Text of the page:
China faces a nearly $1 trillion funding gap. It will need more debt to fill it.
The first four months of this year saw a 2.7% drop in investment in real property development compared to a year earlier. This is an image of a Qingzhou project, Shandong Province, May 15, 2022.
CFOTO| Future Publishing | Getty Images
BEIJING — The Chinese government faces a growing shortfall of cash, analysts say, as they predict an increase of debt to fill the gap.
According to Ting Lu (chief China economist at Nomura), and his team, “The Omicron latest wave and widespread lockdowns since mid-March have caused a sharp contraction of government revenue including land sales revenue.” A report by last week was published.
They estimate a funding gap of about 6 trillion yuan ($895.52 billion) — roughly 2.5 trillion yuan in decreased revenue due to tax refunds and weaker economic production, and another 3.5 trillion yuan of lost land sales revenue.
The Nomura analysts stated that “Much” of the new’stimulus’ measures, whether they are special government bonds, or incremental lending from policy banks, would be used to simply fill the funding gap.
They expect the 3.5 trillion-yuan amount to be difficult to meet and have listed several options, including increasing borrowing or fiscal deposits, to compensate.
The April economic data showed a weakening of growth, as Covid controls had a major impact. Premier Li Keqiang said during a rare nationwide meetingLast week’s data showed that the problems in many areas were worse than those in 2020.
Even before this latest Covid pandemic, local revenue from land sales has plunged as a result of Beijing’s clampdown against real estate developers’ excessive reliance on loans. Beijing’s announcement to promote growth has been implemented in tax cuts and rebates by the local government.
Analysts from Japanese banks and other companies did not provide specific numbers on the amount of additional debt that might be required. They did however point to the growing demand for growth, which would need more debt support.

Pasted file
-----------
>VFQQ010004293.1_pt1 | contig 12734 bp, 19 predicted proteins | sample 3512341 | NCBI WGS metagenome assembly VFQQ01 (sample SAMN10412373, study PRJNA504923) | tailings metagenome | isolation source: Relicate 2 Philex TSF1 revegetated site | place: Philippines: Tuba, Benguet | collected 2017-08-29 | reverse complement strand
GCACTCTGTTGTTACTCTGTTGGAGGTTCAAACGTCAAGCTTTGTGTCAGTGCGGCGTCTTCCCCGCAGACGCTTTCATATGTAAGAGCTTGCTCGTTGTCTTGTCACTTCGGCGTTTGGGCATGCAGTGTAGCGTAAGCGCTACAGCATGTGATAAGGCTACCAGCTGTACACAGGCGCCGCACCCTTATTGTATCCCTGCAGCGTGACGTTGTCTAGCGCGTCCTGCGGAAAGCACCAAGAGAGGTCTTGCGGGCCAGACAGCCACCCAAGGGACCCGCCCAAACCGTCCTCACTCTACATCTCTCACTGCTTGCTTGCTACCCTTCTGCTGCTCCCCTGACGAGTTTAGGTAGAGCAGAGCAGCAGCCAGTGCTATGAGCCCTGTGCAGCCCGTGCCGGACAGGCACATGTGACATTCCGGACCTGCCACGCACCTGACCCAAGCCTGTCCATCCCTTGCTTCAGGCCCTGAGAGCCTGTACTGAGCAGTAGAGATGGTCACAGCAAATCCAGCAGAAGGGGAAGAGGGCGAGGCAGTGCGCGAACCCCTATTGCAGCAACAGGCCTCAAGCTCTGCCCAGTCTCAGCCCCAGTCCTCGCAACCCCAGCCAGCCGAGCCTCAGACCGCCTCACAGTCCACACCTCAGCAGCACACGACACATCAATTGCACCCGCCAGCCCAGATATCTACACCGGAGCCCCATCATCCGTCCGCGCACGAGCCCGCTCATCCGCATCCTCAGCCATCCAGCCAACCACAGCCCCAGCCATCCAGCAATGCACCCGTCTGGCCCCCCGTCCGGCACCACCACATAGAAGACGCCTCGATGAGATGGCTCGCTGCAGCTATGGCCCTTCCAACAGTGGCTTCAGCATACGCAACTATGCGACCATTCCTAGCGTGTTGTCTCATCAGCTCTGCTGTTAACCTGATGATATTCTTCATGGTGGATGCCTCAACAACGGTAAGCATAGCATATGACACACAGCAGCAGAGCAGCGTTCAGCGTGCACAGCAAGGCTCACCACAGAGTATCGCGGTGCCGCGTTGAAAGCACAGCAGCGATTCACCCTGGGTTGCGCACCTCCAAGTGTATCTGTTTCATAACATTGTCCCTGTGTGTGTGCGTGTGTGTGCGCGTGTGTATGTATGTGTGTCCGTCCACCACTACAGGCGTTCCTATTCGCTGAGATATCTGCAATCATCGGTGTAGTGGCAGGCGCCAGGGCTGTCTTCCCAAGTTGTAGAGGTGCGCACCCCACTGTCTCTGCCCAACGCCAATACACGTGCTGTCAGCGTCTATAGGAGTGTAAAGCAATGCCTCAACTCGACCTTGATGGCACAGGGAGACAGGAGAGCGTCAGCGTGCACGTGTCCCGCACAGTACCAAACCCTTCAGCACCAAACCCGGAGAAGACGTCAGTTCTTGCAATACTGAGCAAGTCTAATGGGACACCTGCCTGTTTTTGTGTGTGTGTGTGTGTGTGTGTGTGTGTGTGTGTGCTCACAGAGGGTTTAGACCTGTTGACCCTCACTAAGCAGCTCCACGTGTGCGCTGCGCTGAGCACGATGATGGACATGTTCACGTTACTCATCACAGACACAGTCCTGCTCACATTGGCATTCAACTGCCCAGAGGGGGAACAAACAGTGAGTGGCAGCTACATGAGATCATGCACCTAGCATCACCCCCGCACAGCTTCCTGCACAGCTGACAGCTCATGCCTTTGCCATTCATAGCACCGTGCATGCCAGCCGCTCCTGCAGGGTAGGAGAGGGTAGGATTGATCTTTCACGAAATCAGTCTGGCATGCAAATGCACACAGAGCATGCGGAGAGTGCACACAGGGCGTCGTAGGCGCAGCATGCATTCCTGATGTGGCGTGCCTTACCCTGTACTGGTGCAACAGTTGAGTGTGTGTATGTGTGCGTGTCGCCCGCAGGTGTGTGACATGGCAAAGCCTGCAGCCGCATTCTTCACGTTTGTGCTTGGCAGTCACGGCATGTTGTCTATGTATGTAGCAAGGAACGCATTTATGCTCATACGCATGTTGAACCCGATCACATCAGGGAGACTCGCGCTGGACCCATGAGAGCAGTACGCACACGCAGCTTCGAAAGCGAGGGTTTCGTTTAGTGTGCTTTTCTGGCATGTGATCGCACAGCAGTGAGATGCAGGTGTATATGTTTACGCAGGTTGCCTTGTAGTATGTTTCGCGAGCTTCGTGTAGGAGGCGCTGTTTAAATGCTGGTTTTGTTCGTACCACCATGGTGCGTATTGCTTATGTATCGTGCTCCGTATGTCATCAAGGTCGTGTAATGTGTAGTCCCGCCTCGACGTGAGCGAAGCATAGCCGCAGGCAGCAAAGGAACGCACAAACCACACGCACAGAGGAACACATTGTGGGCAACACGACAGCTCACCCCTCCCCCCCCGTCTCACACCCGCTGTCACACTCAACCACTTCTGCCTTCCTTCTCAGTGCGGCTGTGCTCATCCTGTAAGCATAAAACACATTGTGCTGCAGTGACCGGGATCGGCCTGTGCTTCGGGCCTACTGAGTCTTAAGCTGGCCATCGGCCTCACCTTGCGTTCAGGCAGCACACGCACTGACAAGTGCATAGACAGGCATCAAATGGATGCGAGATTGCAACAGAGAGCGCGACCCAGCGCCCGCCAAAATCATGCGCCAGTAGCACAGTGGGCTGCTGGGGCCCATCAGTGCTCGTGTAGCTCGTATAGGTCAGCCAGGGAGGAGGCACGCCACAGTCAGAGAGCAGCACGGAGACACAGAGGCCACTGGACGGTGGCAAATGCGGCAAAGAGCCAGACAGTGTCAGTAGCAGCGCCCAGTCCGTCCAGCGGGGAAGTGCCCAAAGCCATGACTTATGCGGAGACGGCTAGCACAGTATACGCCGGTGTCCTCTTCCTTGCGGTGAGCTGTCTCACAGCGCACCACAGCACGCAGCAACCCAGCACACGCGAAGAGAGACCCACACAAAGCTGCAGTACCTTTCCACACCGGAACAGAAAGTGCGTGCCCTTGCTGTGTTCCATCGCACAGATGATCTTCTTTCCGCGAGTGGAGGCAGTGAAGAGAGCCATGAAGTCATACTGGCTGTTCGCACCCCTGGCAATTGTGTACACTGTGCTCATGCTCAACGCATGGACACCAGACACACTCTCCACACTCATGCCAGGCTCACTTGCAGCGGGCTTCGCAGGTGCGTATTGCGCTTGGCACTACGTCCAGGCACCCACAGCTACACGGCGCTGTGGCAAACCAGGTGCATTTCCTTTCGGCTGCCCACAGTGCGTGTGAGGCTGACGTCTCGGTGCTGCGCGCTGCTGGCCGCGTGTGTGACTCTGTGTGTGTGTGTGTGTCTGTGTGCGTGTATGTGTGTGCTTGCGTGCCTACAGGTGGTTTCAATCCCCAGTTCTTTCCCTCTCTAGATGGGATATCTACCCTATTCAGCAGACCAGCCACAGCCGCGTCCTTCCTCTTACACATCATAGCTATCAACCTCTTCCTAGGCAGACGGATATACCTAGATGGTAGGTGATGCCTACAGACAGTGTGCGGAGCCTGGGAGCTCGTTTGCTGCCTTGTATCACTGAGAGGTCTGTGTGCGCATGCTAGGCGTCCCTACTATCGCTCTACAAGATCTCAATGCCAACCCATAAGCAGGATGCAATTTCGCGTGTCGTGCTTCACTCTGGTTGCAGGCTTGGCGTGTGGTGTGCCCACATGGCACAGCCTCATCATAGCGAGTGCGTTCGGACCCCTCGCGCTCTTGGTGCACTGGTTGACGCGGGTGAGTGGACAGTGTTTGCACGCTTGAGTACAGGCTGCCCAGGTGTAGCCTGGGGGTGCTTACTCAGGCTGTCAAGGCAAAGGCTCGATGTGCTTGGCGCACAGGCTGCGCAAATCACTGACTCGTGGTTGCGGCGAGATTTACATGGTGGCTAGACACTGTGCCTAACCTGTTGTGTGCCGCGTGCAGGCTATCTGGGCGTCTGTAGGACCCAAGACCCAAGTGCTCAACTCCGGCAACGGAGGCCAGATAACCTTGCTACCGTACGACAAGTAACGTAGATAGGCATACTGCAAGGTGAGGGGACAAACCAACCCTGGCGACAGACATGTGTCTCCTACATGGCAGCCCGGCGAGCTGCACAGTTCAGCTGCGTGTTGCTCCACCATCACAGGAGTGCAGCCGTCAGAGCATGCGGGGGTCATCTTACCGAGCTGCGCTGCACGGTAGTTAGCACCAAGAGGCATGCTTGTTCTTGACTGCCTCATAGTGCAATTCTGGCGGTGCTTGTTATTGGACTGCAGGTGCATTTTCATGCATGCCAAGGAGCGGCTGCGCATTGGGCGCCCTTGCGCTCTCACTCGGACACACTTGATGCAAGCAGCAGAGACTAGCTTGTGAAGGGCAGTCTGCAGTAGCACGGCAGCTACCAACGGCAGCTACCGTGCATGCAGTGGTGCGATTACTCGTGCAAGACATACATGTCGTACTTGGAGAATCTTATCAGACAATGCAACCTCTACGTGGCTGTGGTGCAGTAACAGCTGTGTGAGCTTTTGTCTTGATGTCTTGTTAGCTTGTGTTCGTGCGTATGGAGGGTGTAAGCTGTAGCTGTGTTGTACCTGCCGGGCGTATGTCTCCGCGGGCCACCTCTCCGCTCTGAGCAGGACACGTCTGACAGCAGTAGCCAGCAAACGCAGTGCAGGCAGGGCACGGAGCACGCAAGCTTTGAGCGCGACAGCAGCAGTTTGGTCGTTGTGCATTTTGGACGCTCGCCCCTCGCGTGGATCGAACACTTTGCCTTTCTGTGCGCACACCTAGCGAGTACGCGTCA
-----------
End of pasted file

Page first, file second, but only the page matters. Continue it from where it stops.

The Ministry of Finance stated that the local fiscal revenue increased by 5.4% over the previous year. This excludes tax refunds and tax cuts. The ministry reported that eight of China’s 31 provincial-level regions experienced a decline in their fiscal revenues during this period, but did not name them.
Wind Information did not have complete data. The regions of Qinghai and Shandong, Liaoning. Hebei, Guizhou. Hubei. Hunan. Tianjin saw a year-on-year decrease in their fiscal revenues for the first four month of the year. Tianjin posted the largest decline at 27%
According to Wind, Tibet saw a decrease in fiscal revenues only one province level.
Pinpoint Asset Management president Zhiwei Zhang stated that it is important to note that fiscal revenue declined in all areas, not just those under lockdown.
Zhang wrote in mid-May that Omicron infections had also affected many other cities, stating in an email: “Many of these cities are tied to those under lockdown.” It is not a problem that affects only a few cities.
China sought to contain its worst Covid outbreak within two years in March. This was done by issuing stay-home instructions and travel restrictions in several parts of China.
Although financial data for Chinese cities isn’t easily available, Shenzhen, a southern tech hub, released numbers showing a 44% decrease in fiscal revenue year-on-year to 25.53 trillion yuan. This follows a decrease of 7% in fiscal revenue from March to 22.95 trillion yuan.
“The financial pressures on local government are increasing.” Zhang explained that while their expenditures rise, revenue drops. Zhang said that land sales have also fallen sharply. The central government might need to review its fiscal budget, and possibly issue additional debt in order to assist local governments.
In March, Beijing announced an increase of transfer funds from central governments to local governments. The Ministry of Finance responded to a May question by stating that some funds for next year will be transferred in advance of the time. This would help local governments receive tax cuts and refunds.
To Susan Chu, senior director at S&P Global Ratings, she’s more concerned about the deficit, the decline in revenue versus spending. She said that land sales do not create deficit pressure. However, she noted that infrastructure spending and tax cuts will put more pressure on the budget.
Chu explained that an “expanding deficit” could indicate more debt or borrowing in the future. Chu spoke to Chu in a telephone interview this month. Although she does not expect that off-budget borrowing would return, Chu said it was a sign to be aware of when to assess risk.
Late April saw the Chinese President Xi Jinping call for a national push. develop infrastructureThey range from waterways to cloud computing infrastructure. There was no indication of when or at what scale the projects would take place.
Jack Yuan, Moody’s Investors Service VP and Senior Analyst, stated that this year one result will be that less money will be available to support infrastructure.
According to him, land sales are an important source of local government infrastructure spending. A drop in land sales or a limited increase in special-purpose bonds could limit financing options for spending infrastructure.
Yuan noted, “We expect that the debt will continue climbing this year because of these economic pressures,” Yuan added. He also said it was still unclear how Beijing would balance economic growth and debt this year.